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“No End in Sight for Kashagan Oilfield Woes”, “Dmitry Kiselev: “Western behavior borders on schizophrenia”, “Ukraine’s Economy Would Have Collapsed Without Russian Aid – IMF Chief “, “Schumacher: “showing signs of consciousness and awakening”

2 042 просмотрs Dmitry Kiselev: “Western behavior borders on schizophrenia” - Director General of the Rossiya Segodnya International Information Agency Dmitry Kiselev, host of the popular television program Vesti Nedeli (News of the Week), is the only journalist in the world to be targeted by political sanctions. The European Union included the prominent TV journalist on a list of Russians barred from travelling, owning property or banking in the EU. The World Press Freedom Committee, one of the leading organizations on the rights of journalists, has come to his defense. 

Ukraine’s Economy Would Have Collapsed Without Russian Aid – IMF Chief- Ukraine's ailing economy would have collapsed without Russia's financial help, the head of the International Monetary Fund said Wednesday. Schumacher: “showing signs of consciousness and awakening”- There has been renewed speculation on the health of seven-time Formula One World Champion Michael Schumacher with a statement on Friday from his agent. “Actor Mickey Rooney, brash star of 1930s and '40s, dies at 93” -Actor Mickey Rooney, who became the United States' biggest movie star while still a brash teenager in the 1930s and later a versatile character actor in a career that spanned 10 decades, died on Sunday, friends and entertainment media said. He was 93. “Credit Suisse faces threat of new U.S. tax probe” - Credit Suisse faces the threat of a new investigation into its role in helping wealthy Americans avoid paying taxes after New York state's top financial regulator requested documents from the Swiss bank. “No End in Sight for Kashagan Oilfield Woes” - It’s one of the world’s largest but also most challenging oil fields, still plagued by technical difficulties, mistakes and delays. It is unclear when production at the giant Kashagan oil field in Kazakhstan will restart as the companies involved in the consortium running the project are still awaiting a report on a gas leak that closed the field last October. “In Kazakhstan, Development Of World’s Largest Oil Field In 35 Years Still Going All Wrong” - On Monday, Exxon released a climate report detailing how global climate policies are unlikely to impact their fossil fuel production for the next several decades, even as they acknowledged the threat of climate change as meticulously documented in the new IPCC report released the same day. However, a thorough analysis this week by the Wall Street Journal of the decades-long problems of developing the largest oil field discovered in the last 35 years is a reminder that climate policies are far from the only impediment to fossil fuel production that large oil and gas companies face in the early decades of this century.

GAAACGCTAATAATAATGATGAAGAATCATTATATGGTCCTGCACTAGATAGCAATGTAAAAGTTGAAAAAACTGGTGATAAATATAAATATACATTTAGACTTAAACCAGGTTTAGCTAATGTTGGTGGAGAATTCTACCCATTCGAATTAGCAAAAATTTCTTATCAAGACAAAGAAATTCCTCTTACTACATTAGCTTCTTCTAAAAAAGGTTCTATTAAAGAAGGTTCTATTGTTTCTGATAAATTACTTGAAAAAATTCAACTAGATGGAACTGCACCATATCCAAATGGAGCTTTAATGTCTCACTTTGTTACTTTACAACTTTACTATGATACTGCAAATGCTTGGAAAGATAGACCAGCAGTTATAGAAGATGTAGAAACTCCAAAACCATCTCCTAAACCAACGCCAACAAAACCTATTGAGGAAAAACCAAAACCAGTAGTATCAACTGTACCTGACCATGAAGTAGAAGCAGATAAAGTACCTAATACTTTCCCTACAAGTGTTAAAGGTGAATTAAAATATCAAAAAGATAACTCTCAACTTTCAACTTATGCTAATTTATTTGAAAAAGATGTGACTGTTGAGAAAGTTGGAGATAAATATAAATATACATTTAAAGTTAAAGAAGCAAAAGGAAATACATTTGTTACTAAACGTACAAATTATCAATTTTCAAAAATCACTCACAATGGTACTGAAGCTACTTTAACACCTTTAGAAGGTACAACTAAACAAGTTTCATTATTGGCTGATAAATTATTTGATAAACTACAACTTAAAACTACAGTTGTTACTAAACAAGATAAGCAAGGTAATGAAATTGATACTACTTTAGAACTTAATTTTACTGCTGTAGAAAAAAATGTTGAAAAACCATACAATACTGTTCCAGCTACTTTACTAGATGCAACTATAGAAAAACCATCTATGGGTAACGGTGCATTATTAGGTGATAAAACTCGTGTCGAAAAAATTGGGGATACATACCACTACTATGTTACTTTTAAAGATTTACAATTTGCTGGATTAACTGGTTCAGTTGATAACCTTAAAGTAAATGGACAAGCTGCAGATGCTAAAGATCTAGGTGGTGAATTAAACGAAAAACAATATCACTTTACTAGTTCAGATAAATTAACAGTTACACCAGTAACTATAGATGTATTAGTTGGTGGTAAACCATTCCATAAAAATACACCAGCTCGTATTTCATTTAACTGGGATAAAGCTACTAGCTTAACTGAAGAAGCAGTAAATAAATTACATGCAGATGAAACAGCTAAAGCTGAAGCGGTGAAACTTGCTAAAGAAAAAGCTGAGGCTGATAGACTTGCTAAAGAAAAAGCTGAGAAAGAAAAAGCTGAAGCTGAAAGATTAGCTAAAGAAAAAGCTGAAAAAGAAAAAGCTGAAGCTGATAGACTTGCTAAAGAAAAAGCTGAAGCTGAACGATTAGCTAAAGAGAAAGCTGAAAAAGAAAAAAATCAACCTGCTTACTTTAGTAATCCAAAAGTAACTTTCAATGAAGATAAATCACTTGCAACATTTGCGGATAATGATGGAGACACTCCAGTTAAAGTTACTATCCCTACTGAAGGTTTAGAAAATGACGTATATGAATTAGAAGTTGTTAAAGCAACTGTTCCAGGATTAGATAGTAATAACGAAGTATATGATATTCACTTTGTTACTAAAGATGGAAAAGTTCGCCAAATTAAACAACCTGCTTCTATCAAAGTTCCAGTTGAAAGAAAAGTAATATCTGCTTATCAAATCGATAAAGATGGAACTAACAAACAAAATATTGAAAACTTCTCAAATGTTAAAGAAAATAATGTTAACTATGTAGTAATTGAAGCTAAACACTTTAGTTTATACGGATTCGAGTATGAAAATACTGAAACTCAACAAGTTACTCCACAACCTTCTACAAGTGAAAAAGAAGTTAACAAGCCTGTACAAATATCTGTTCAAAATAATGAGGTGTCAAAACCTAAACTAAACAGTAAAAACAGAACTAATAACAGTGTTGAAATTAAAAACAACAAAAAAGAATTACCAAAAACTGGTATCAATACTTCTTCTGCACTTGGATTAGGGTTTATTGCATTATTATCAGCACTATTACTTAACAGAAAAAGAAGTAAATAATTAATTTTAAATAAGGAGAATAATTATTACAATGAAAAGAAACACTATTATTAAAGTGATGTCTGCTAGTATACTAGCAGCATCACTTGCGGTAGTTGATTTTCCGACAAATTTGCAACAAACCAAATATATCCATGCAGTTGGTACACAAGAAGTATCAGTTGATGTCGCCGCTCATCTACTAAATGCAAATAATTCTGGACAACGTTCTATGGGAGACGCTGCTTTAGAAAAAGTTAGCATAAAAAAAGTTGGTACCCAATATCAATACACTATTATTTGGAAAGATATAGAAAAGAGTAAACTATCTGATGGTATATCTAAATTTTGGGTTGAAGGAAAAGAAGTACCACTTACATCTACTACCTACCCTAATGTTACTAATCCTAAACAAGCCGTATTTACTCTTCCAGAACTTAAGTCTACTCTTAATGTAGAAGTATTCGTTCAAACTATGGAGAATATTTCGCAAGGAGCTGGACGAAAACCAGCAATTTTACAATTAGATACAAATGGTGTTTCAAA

April 7 2014, 15:48

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